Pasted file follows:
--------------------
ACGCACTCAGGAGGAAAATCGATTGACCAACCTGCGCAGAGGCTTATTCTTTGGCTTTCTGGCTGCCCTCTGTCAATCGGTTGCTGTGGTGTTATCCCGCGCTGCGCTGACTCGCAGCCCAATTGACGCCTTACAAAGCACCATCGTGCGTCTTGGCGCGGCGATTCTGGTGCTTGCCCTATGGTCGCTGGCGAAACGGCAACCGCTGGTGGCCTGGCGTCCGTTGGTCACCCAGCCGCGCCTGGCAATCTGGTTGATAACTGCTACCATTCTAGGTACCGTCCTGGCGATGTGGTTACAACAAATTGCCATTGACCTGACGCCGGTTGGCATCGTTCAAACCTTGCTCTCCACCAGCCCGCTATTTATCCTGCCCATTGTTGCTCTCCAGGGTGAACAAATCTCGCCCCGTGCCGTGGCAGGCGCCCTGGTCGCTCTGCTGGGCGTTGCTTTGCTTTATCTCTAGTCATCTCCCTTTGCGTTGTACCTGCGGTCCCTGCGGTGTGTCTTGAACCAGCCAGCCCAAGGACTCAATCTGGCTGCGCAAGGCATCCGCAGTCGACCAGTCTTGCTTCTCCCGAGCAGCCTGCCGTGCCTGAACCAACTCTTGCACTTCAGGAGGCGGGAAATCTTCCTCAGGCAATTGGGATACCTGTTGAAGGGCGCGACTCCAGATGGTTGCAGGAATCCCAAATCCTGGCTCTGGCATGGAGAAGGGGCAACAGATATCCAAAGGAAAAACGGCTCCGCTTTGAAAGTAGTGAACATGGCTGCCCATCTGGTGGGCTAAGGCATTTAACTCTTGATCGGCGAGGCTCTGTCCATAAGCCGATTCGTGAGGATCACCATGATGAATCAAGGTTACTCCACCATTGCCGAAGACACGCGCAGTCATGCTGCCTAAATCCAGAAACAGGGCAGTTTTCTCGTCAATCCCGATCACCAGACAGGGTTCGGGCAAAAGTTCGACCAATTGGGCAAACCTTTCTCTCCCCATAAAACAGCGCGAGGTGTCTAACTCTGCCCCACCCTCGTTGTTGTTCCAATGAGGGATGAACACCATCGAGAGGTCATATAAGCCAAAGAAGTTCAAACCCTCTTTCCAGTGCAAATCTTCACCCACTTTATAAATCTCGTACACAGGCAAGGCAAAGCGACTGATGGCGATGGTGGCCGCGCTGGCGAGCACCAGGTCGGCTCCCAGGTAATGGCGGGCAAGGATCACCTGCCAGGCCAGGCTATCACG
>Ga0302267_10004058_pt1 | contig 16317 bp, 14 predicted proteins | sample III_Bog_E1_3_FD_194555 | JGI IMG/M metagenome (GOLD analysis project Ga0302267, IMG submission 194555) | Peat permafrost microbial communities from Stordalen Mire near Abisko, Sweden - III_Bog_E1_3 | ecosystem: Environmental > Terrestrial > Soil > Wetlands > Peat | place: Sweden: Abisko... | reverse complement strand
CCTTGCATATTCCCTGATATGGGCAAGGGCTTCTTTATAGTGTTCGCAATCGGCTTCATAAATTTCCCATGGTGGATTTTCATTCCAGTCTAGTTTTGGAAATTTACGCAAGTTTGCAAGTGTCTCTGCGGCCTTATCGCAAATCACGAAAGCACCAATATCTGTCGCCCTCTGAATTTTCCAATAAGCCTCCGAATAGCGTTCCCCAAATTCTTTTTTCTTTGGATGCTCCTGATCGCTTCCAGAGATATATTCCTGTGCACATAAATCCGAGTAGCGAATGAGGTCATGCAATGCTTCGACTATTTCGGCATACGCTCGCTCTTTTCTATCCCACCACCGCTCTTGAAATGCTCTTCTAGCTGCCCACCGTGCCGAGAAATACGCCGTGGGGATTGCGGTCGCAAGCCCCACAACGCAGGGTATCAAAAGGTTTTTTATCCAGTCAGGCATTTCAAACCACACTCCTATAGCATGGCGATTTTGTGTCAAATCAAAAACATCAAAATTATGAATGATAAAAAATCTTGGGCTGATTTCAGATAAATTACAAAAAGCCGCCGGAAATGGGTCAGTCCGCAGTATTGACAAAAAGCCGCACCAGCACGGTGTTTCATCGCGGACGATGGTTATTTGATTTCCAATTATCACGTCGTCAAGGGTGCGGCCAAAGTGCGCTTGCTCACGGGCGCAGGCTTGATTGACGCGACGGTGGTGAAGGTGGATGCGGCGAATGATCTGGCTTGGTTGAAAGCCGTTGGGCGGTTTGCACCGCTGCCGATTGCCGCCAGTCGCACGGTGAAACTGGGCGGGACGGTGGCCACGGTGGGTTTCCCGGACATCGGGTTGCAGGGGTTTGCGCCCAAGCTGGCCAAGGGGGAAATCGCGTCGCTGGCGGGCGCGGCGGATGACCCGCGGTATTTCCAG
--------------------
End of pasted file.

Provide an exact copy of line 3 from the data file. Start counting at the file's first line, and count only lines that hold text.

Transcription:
CCTTGCATATTCCCTGATATGGGCAAGGGCTTCTTTATAGTGTTCGCAATCGGCTTCATAAATTTCCCATGGTGGATTTTCATTCCAGTCTAGTTTTGGAAATTTACGCAAGTTTGCAAGTGTCTCTGCGGCCTTATCGCAAATCACGAAAGCACCAATATCTGTCGCCCTCTGAATTTTCCAATAAGCCTCCGAATAGCGTTCCCCAAATTCTTTTTTCTTTGGATGCTCCTGATCGCTTCCAGAGATATATTCCTGTGCACATAAATCCGAGTAGCGAATGAGGTCATGCAATGCTTCGACTATTTCGGCATACGCTCGCTCTTTTCTATCCCACCACCGCTCTTGAAATGCTCTTCTAGCTGCCCACCGTGCCGAGAAATACGCCGTGGGGATTGCGGTCGCAAGCCCCACAACGCAGGGTATCAAAAGGTTTTTTATCCAGTCAGGCATTTCAAACCACACTCCTATAGCATGGCGATTTTGTGTCAAATCAAAAACATCAAAATTATGAATGATAAAAAATCTTGGGCTGATTTCAGATAAATTACAAAAAGCCGCCGGAAATGGGTCAGTCCGCAGTATTGACAAAAAGCCGCACCAGCACGGTGTTTCATCGCGGACGATGGTTATTTGATTTCCAATTATCACGTCGTCAAGGGTGCGGCCAAAGTGCGCTTGCTCACGGGCGCAGGCTTGATTGACGCGACGGTGGTGAAGGTGGATGCGGCGAATGATCTGGCTTGGTTGAAAGCCGTTGGGCGGTTTGCACCGCTGCCGATTGCCGCCAGTCGCACGGTGAAACTGGGCGGGACGGTGGCCACGGTGGGTTTCCCGGACATCGGGTTGCAGGGGTTTGCGCCCAAGCTGGCCAAGGGGGAAATCGCGTCGCTGGCGGGCGCGGCGGATGACCCGCGGTATTTCCAG